Notre Dame's athletic administration is taking a close look at how to best manage student-athletes who are at risk for academic difficulties at the school, and Fighting Irish coach Brian Kelly sees the academic demands on his football players as a factor that puts his entire team at such a risk.
"I think we recognized that all of my football players are at-risk -- all of them -- really. Honestly, I don't know that any of our players would get into the school by themselves right now with the academic standards the way they are. Maybe one or two of our players that are on scholarship," Kelly said on Tuesday, per Notre Dame Insider. "So making sure that with the rigors that we put them in -- playing on the road, playing night games, getting home at 4 o'clock in the morning, all of the demands that we place on them relative to the academics and going into an incredibly competitive academic classroom every day -- we recognize this is a different group. And we have to provide all the resources necessary for them to succeed and don't force them into finding shortcuts."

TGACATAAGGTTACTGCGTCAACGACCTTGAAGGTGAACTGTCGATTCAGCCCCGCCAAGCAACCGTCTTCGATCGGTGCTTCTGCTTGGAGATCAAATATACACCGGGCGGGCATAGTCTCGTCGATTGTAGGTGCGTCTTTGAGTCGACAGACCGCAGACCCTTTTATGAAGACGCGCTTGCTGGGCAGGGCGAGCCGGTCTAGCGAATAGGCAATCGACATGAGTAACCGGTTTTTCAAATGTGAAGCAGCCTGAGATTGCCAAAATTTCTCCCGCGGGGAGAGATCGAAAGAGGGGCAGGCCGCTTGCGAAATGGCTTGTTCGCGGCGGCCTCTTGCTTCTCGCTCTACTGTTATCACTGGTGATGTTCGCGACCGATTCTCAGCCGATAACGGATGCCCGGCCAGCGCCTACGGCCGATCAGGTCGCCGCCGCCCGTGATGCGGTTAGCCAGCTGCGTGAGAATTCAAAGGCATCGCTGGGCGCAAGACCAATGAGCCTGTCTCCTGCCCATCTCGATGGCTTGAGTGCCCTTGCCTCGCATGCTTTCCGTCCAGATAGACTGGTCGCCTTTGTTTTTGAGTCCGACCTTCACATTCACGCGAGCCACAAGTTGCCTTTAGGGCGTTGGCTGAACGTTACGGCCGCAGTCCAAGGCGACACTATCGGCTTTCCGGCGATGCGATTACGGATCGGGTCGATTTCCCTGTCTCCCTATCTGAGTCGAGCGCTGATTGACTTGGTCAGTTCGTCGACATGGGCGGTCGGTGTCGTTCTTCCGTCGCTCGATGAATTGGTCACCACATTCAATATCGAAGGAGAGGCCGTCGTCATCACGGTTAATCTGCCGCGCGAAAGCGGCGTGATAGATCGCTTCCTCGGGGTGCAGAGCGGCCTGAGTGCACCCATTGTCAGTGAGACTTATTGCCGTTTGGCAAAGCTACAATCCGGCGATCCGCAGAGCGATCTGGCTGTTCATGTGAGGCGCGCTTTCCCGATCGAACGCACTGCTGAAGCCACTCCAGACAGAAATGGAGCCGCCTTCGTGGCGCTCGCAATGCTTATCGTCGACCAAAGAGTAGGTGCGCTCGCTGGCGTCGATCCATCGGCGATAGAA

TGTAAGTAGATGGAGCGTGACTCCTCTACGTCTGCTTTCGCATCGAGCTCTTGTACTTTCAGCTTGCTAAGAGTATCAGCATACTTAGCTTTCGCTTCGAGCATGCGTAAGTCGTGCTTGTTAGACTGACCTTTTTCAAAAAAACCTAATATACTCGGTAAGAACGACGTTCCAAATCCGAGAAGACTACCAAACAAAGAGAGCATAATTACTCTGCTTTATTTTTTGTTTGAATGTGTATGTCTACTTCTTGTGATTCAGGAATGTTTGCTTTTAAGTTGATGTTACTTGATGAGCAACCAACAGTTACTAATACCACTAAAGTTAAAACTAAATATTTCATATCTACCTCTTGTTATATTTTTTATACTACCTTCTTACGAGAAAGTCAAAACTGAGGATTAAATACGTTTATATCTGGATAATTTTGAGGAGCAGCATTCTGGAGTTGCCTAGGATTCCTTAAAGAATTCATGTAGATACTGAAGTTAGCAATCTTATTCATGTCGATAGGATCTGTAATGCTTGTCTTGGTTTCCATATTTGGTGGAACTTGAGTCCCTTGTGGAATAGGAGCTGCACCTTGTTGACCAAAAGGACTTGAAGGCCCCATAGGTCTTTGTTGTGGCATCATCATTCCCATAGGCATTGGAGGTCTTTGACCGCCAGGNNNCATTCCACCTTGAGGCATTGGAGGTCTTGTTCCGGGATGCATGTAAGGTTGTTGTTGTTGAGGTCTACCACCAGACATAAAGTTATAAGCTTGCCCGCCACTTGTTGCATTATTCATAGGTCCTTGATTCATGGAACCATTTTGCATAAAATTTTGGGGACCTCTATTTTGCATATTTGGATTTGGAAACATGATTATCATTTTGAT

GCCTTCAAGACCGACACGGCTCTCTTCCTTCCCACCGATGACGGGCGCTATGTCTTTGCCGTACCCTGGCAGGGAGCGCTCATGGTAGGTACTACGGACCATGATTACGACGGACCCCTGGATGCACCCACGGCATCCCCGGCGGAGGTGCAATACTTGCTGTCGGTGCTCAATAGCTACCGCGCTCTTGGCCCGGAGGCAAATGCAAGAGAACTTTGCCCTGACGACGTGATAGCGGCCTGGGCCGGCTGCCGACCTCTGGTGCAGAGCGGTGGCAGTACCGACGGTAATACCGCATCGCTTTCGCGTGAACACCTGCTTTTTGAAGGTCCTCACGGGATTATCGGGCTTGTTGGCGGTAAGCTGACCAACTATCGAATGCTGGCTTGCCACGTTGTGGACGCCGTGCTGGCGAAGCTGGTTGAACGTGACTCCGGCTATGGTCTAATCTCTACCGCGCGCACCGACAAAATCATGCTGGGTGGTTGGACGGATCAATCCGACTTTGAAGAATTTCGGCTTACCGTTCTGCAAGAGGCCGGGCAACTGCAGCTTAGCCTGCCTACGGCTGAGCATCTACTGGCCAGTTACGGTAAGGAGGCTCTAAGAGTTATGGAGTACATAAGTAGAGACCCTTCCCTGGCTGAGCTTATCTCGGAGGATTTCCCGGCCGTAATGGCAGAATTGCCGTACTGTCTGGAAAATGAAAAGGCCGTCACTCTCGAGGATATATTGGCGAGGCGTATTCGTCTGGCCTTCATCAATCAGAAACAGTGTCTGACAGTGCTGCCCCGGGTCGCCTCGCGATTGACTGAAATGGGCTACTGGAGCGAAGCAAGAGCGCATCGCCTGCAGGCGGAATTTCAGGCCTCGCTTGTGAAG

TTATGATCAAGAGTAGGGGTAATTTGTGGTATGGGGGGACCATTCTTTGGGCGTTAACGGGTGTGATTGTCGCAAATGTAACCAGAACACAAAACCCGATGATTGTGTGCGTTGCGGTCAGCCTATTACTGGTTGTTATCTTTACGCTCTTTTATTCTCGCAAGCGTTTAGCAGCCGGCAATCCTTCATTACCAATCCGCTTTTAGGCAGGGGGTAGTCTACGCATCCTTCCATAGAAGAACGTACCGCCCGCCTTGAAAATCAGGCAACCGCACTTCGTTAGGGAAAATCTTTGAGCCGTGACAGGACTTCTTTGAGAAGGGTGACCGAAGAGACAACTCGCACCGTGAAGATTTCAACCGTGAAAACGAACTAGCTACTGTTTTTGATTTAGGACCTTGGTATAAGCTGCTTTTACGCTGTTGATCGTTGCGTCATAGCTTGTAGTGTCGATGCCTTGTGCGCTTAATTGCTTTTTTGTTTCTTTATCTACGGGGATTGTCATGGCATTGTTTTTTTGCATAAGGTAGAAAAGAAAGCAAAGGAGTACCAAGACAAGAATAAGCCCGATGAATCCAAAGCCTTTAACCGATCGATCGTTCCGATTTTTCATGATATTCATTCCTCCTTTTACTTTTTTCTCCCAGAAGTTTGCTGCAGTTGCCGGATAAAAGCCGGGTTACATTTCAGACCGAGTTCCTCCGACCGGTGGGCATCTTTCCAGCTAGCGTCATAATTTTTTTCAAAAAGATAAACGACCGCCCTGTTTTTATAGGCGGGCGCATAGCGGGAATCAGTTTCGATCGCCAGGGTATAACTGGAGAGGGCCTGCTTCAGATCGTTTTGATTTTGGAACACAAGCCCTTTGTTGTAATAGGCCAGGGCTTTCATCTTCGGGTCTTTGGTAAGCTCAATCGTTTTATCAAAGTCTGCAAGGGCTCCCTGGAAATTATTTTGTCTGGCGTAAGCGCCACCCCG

Former Notre Dame quarterback Everett Golson served an academic suspension for the entire 2013 season and last year, five other players were withheld for academic issues as well.
"I think we've clearly identified that we need to do better, and we're not afraid to look at any shortcomings that we do have and fix them, and provide the resources necessary for our guys," Kelly said. "Our university has looked at that, and we're prepared to make sure that happens for our guys."
While Notre Dame has had its share of academic issues with players over the last couple of years, the time players invest in football at the major college level is extensive everywhere. NCAA rules allow for 20 hours of practice per week during the season, but that doesn't include the time players spend on their own watching film, studying playbooks or preparing in other ways. Out of season, the limit is eight hours per week.
In theory, the student-athlete experience in college is supposed to be relatively similar to that of a regular student, but in practice, it isn't.